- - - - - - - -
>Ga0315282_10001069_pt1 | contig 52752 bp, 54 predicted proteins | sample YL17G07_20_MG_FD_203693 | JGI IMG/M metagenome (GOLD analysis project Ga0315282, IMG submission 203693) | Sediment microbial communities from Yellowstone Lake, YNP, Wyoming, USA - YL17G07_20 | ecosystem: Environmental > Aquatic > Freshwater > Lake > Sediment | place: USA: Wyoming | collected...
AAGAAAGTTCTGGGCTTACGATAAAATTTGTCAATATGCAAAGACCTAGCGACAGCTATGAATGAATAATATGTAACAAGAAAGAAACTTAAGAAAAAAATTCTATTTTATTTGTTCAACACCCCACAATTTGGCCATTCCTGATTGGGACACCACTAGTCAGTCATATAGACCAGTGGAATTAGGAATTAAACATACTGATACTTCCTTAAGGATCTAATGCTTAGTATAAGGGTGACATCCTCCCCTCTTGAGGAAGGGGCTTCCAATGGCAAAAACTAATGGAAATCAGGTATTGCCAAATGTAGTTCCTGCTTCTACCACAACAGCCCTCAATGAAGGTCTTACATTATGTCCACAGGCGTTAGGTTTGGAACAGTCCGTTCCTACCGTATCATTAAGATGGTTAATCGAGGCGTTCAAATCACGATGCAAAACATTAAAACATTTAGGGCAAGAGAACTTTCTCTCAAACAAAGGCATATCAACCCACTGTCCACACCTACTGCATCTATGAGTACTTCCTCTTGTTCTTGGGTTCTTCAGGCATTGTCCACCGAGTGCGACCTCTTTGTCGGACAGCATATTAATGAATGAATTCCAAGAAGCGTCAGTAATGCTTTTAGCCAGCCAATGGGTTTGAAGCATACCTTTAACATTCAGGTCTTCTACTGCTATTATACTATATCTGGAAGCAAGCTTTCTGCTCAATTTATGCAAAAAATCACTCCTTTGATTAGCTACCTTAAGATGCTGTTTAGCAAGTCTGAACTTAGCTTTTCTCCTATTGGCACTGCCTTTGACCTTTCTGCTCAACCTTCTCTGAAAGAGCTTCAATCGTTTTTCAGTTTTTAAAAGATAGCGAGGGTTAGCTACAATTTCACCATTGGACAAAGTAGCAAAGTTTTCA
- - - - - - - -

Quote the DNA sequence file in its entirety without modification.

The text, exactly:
>Ga0315282_10001069_pt1 | contig 52752 bp, 54 predicted proteins | sample YL17G07_20_MG_FD_203693 | JGI IMG/M metagenome (GOLD analysis project Ga0315282, IMG submission 203693) | Sediment microbial communities from Yellowstone Lake, YNP, Wyoming, USA - YL17G07_20 | ecosystem: Environmental > Aquatic > Freshwater > Lake > Sediment | place: USA: Wyoming | collected...
AAGAAAGTTCTGGGCTTACGATAAAATTTGTCAATATGCAAAGACCTAGCGACAGCTATGAATGAATAATATGTAACAAGAAAGAAACTTAAGAAAAAAATTCTATTTTATTTGTTCAACACCCCACAATTTGGCCATTCCTGATTGGGACACCACTAGTCAGTCATATAGACCAGTGGAATTAGGAATTAAACATACTGATACTTCCTTAAGGATCTAATGCTTAGTATAAGGGTGACATCCTCCCCTCTTGAGGAAGGGGCTTCCAATGGCAAAAACTAATGGAAATCAGGTATTGCCAAATGTAGTTCCTGCTTCTACCACAACAGCCCTCAATGAAGGTCTTACATTATGTCCACAGGCGTTAGGTTTGGAACAGTCCGTTCCTACCGTATCATTAAGATGGTTAATCGAGGCGTTCAAATCACGATGCAAAACATTAAAACATTTAGGGCAAGAGAACTTTCTCTCAAACAAAGGCATATCAACCCACTGTCCACACCTACTGCATCTATGAGTACTTCCTCTTGTTCTTGGGTTCTTCAGGCATTGTCCACCGAGTGCGACCTCTTTGTCGGACAGCATATTAATGAATGAATTCCAAGAAGCGTCAGTAATGCTTTTAGCCAGCCAATGGGTTTGAAGCATACCTTTAACATTCAGGTCTTCTACTGCTATTATACTATATCTGGAAGCAAGCTTTCTGCTCAATTTATGCAAAAAATCACTCCTTTGATTAGCTACCTTAAGATGCTGTTTAGCAAGTCTGAACTTAGCTTTTCTCCTATTGGCACTGCCTTTGACCTTTCTGCTCAACCTTCTCTGAAAGAGCTTCAATCGTTTTTCAGTTTTTAAAAGATAGCGAGGGTTAGCTACAATTTCACCATTGGACAAAGTAGCAAAGTTTTCA